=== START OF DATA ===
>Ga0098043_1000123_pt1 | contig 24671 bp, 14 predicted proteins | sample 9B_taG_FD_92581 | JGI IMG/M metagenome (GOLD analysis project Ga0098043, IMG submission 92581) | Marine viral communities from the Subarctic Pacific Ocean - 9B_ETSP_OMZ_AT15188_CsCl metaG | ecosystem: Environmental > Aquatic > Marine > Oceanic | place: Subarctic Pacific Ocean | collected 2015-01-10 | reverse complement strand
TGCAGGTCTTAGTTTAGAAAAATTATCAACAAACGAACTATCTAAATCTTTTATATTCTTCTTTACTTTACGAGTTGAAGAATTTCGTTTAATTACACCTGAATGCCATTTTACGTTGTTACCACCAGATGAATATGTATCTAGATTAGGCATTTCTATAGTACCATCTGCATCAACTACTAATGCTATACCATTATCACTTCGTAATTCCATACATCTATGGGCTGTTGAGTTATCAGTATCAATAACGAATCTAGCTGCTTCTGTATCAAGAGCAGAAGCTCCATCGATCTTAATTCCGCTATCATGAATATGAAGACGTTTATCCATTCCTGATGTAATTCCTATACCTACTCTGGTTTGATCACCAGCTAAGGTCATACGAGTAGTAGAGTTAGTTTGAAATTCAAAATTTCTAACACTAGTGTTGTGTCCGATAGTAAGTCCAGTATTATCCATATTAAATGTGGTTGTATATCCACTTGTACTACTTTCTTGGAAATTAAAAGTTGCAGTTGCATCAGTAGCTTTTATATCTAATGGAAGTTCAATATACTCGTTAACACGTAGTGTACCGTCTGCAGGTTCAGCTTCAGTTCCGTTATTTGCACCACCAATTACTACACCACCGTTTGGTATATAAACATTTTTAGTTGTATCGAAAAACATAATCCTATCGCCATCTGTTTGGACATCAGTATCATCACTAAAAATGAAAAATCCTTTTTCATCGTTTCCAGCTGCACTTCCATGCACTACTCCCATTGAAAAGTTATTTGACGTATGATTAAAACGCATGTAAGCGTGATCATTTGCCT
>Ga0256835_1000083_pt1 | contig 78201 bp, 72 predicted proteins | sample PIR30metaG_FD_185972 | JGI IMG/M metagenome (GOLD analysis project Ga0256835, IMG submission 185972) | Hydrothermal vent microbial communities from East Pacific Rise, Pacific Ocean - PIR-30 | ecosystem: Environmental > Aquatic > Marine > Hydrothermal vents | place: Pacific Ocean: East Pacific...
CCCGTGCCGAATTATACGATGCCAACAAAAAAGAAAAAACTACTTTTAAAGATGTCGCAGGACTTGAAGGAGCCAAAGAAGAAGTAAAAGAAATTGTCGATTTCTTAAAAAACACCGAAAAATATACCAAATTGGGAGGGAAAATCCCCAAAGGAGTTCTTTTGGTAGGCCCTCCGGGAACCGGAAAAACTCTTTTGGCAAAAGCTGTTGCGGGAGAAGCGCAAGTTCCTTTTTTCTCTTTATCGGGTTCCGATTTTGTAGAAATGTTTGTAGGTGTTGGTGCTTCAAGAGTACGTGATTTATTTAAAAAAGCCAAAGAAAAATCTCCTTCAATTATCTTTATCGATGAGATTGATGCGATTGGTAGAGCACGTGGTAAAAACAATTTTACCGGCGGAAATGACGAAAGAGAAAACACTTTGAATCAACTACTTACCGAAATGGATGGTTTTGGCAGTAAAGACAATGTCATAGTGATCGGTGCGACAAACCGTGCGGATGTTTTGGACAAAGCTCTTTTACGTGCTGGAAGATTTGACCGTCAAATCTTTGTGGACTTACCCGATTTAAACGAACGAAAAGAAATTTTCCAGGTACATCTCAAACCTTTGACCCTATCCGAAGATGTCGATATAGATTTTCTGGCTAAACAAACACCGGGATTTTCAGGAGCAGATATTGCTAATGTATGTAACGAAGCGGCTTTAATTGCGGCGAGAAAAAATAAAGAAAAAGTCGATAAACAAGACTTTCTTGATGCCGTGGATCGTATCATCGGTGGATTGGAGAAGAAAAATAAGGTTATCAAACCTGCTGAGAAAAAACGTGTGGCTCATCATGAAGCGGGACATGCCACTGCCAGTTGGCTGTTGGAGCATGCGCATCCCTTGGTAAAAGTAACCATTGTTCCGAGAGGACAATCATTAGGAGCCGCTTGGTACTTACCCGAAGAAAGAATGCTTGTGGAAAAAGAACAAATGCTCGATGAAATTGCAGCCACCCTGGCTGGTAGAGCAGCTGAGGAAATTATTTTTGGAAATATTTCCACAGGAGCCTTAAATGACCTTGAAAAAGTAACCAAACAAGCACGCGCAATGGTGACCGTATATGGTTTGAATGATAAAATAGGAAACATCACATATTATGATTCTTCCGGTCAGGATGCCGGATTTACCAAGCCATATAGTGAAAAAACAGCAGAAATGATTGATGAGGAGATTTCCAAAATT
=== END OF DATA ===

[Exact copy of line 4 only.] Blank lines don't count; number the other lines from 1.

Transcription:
CCCGTGCCGAATTATACGATGCCAACAAAAAAGAAAAAACTACTTTTAAAGATGTCGCAGGACTTGAAGGAGCCAAAGAAGAAGTAAAAGAAATTGTCGATTTCTTAAAAAACACCGAAAAATATACCAAATTGGGAGGGAAAATCCCCAAAGGAGTTCTTTTGGTAGGCCCTCCGGGAACCGGAAAAACTCTTTTGGCAAAAGCTGTTGCGGGAGAAGCGCAAGTTCCTTTTTTCTCTTTATCGGGTTCCGATTTTGTAGAAATGTTTGTAGGTGTTGGTGCTTCAAGAGTACGTGATTTATTTAAAAAAGCCAAAGAAAAATCTCCTTCAATTATCTTTATCGATGAGATTGATGCGATTGGTAGAGCACGTGGTAAAAACAATTTTACCGGCGGAAATGACGAAAGAGAAAACACTTTGAATCAACTACTTACCGAAATGGATGGTTTTGGCAGTAAAGACAATGTCATAGTGATCGGTGCGACAAACCGTGCGGATGTTTTGGACAAAGCTCTTTTACGTGCTGGAAGATTTGACCGTCAAATCTTTGTGGACTTACCCGATTTAAACGAACGAAAAGAAATTTTCCAGGTACATCTCAAACCTTTGACCCTATCCGAAGATGTCGATATAGATTTTCTGGCTAAACAAACACCGGGATTTTCAGGAGCAGATATTGCTAATGTATGTAACGAAGCGGCTTTAATTGCGGCGAGAAAAAATAAAGAAAAAGTCGATAAACAAGACTTTCTTGATGCCGTGGATCGTATCATCGGTGGATTGGAGAAGAAAAATAAGGTTATCAAACCTGCTGAGAAAAAACGTGTGGCTCATCATGAAGCGGGACATGCCACTGCCAGTTGGCTGTTGGAGCATGCGCATCCCTTGGTAAAAGTAACCATTGTTCCGAGAGGACAATCATTAGGAGCCGCTTGGTACTTACCCGAAGAAAGAATGCTTGTGGAAAAAGAACAAATGCTCGATGAAATTGCAGCCACCCTGGCTGGTAGAGCAGCTGAGGAAATTATTTTTGGAAATATTTCCACAGGAGCCTTAAATGACCTTGAAAAAGTAACCAAACAAGCACGCGCAATGGTGACCGTATATGGTTTGAATGATAAAATAGGAAACATCACATATTATGATTCTTCCGGTCAGGATGCCGGATTTACCAAGCCATATAGTGAAAAAACAGCAGAAATGATTGATGAGGAGATTTCCAAAATT